Review on: The Europeanized Elite in Russia, 1762–1825: Public Role and Subjective Self. Edited by Andreas Schönle, Andrei Zorin, and Alexei Evstratov. DeKalb: Northern Illinois University Press, 2016.
The article explores the Russian empress Catherine II’s attempt to fashion her individual and monarchical “self” in historical plays and articles written and published in the late 18th century (“Chesmenskiy dvorets (Chesma Palace)” in particular). The author interprets how Catherine II as an enlightened European monarch used theatrical stage and literature to communicate her political and ideological views as well as to position herself as a dynastic figure among the Rurikids, the Romanovs and members of the European monarchical houses.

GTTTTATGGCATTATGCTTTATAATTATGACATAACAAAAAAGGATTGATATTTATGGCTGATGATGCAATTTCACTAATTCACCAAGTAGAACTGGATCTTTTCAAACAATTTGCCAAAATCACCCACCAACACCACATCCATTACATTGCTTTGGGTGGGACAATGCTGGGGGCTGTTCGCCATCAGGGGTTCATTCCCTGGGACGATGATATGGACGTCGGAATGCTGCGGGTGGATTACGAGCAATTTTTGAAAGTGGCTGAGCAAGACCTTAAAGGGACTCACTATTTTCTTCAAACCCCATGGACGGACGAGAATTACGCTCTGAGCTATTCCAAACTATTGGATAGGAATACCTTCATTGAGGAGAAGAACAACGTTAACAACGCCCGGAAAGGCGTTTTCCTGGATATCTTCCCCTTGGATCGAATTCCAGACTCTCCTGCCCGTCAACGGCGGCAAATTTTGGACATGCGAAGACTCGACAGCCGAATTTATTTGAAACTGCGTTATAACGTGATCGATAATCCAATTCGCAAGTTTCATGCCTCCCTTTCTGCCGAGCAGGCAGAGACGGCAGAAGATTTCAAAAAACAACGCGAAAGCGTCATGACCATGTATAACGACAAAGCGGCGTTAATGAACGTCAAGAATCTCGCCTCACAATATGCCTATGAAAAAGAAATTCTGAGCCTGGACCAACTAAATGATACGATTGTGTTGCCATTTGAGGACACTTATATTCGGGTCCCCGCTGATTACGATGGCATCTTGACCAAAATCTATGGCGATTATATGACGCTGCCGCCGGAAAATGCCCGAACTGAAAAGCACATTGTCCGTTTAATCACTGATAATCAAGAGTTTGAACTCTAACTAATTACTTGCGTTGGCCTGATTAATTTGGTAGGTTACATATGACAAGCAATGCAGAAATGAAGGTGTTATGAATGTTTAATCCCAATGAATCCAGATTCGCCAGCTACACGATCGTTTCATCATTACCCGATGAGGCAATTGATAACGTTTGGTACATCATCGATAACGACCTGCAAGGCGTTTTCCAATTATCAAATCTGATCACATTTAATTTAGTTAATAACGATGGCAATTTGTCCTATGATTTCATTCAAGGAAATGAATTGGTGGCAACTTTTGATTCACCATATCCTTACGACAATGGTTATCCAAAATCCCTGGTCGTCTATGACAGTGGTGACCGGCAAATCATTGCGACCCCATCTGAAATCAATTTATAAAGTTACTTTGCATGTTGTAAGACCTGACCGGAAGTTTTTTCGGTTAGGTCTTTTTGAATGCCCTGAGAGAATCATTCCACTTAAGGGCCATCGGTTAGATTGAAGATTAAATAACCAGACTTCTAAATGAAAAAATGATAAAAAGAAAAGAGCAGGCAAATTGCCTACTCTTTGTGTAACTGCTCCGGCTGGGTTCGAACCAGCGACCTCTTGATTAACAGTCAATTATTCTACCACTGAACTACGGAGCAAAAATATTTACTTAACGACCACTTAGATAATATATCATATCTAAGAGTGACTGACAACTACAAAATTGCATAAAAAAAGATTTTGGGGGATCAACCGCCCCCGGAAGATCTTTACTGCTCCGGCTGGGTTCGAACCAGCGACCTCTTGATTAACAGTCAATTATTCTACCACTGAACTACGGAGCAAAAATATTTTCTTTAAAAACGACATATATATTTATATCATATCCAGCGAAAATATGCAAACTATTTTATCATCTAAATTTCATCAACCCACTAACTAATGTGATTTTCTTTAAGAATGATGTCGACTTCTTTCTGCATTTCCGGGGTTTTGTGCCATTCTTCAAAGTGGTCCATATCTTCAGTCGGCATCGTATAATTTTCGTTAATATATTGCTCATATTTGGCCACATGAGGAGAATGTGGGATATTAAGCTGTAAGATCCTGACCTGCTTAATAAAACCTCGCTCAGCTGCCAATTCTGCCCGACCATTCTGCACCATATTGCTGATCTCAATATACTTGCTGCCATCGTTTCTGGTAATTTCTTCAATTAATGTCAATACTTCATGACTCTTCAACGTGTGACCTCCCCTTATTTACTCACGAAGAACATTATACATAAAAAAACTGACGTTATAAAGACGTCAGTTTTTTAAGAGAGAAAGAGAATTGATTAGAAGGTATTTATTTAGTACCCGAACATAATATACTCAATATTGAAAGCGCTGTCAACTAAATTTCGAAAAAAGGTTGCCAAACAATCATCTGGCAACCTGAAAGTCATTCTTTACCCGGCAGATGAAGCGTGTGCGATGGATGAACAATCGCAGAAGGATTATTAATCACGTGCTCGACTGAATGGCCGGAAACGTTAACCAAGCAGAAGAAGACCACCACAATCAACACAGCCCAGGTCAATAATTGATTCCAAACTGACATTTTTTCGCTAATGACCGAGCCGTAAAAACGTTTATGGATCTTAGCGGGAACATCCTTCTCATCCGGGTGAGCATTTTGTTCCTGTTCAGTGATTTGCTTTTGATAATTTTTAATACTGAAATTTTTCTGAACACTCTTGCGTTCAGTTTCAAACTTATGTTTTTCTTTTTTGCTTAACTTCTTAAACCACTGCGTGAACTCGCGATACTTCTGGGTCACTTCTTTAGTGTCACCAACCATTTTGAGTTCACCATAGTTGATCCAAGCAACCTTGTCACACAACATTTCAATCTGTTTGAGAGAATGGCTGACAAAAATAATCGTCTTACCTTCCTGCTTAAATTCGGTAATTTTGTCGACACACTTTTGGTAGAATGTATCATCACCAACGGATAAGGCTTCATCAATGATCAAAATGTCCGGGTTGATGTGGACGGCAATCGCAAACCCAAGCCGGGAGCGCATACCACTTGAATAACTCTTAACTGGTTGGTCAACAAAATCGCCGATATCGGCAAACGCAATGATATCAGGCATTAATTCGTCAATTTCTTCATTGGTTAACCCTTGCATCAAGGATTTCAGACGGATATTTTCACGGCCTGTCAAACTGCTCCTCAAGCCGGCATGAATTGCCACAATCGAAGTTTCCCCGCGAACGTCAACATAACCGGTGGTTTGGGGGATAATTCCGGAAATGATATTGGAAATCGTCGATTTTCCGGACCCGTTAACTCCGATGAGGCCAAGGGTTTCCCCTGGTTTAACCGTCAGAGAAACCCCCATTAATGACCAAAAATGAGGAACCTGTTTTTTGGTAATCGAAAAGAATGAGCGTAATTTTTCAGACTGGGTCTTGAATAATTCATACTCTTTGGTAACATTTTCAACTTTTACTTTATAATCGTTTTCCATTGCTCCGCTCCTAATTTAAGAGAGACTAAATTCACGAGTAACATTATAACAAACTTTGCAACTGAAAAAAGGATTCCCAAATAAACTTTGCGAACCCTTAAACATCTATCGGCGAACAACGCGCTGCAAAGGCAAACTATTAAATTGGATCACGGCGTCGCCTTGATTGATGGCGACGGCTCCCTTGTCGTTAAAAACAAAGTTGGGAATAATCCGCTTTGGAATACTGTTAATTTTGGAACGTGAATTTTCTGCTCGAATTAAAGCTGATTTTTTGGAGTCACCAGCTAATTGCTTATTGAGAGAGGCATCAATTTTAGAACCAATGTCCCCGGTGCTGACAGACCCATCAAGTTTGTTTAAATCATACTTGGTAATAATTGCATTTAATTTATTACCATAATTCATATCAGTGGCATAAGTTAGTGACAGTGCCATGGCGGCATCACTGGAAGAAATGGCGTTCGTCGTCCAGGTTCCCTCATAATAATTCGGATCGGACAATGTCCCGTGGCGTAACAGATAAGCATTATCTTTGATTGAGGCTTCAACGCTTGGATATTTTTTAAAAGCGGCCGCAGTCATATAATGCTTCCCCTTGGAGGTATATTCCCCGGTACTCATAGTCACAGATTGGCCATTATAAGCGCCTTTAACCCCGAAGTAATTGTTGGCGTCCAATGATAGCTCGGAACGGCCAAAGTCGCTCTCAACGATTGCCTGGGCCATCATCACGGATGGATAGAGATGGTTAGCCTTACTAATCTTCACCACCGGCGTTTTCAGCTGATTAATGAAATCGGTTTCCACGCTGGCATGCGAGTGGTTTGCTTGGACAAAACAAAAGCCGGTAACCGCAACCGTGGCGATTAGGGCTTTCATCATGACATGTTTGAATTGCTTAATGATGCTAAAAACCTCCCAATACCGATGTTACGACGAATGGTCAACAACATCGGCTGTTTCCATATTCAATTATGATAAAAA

The article discusses the late 18th century Russian outdoor performances and demonstrates that “theatrical” techniques of staging power in eighteenth-century Russia were used for political purposes. The victory over the Ottoman Empire was celebrated by a grand open-air performance festival in Moscow in 1775 whose intention was to demonstrate not only the monarch’s power over her enemies, external as well as internal, but also the claim that the Russian empress Catherine II is able to transform nature as if it were nothing but a theater coulisse.